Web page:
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Poverty analysis in the lowlands of Papua New Guinea underscores climate vulnerability and need for income flexibility

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  • Emily Schmidt
  • Rachel Gilbert
  • Brian Holtemeyer
  • Kristi Mahrt

Abstract

A severe El Niño event in 2015/16 decimated an important share of Papua New Guinea's (PNG) local crop production, leaving 10 per cent of the population with significant food shortages. Lack of recent socio‐economic data and analysis of the country's rural population impeded efforts to plan and mitigate the ensuing food crisis. This paper presents the most recent poverty analysis in Papua New Guinea in nearly a decade, and a renewed effort to inform rural production, consumption and livelihood patterns in some of the country's most remote, lowland areas. We designed a rural household survey that collected detailed consumption and expenditure data to explore poverty prevalence and correlates of per capita household expenditure. Results suggest that approximately half of the sampled individuals live in households with total per capita expenditures below the poverty line. Climate shocks have significant and possibly long‐term consequences for household welfare. Households that experienced a drought in the last 5 years are associated with significantly lower per capita expenditures. Labour diversification, via migration, is associated with greater welfare. Households with at least one migrant member are associated with 13 per cent greater per capita expenditure.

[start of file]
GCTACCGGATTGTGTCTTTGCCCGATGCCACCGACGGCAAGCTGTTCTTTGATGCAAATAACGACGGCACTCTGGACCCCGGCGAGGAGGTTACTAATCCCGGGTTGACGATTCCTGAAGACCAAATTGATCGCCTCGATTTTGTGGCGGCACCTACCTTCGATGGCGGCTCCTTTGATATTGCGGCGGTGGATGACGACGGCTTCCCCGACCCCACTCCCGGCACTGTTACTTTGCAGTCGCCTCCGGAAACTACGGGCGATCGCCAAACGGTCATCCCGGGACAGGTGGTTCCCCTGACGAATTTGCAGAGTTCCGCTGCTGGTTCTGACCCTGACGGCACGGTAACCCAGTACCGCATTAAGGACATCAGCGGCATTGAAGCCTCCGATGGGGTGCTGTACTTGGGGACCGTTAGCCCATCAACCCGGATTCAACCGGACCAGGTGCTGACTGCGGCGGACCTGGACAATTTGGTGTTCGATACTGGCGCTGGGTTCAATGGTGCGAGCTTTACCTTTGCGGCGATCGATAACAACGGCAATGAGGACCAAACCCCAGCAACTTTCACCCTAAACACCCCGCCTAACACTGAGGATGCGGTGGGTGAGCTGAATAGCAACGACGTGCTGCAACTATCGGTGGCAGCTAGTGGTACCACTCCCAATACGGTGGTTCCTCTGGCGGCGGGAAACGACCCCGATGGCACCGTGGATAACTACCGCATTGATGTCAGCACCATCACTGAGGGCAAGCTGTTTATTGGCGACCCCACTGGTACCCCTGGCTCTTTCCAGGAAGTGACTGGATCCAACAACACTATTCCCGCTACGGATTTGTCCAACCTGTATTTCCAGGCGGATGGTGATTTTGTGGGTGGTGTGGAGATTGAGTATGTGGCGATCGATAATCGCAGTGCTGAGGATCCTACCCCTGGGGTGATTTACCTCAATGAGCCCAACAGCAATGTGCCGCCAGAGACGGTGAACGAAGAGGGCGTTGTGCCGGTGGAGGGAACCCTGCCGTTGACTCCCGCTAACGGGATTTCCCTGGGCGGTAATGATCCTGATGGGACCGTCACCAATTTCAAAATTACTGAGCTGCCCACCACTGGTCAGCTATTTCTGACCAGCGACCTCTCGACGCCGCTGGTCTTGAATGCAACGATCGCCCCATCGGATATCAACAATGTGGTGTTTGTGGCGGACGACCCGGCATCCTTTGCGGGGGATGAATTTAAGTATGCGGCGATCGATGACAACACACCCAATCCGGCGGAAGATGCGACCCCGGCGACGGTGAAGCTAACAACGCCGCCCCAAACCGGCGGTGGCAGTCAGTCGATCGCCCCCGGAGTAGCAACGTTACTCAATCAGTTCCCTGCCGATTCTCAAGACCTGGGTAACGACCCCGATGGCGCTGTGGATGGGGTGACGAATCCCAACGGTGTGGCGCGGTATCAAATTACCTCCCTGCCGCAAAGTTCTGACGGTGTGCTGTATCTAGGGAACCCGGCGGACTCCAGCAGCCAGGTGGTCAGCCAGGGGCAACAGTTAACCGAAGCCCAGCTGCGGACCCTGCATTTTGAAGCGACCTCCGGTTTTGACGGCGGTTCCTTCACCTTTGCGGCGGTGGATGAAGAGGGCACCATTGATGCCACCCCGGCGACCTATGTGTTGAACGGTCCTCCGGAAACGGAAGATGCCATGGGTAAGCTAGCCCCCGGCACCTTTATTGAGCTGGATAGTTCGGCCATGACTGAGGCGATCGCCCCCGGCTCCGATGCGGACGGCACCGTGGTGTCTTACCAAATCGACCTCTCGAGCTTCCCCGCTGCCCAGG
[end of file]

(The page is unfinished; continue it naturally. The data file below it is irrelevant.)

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  • Emily Schmidt & Rachel Gilbert & Brian Holtemeyer & Kristi Mahrt, 2021. "Poverty analysis in the lowlands of Papua New Guinea underscores climate vulnerability and need for income flexibility," Australian Journal of Agricultural and Resource Economics, Australian Agricultural and Resource Economics Society, vol. 65(1), pages 171-191, January.
  • Handle: RePEc:bla:ajarec:v:65:y:2021:i:1:p:171-191
    DOI: 10.1111/1467-8489.12404
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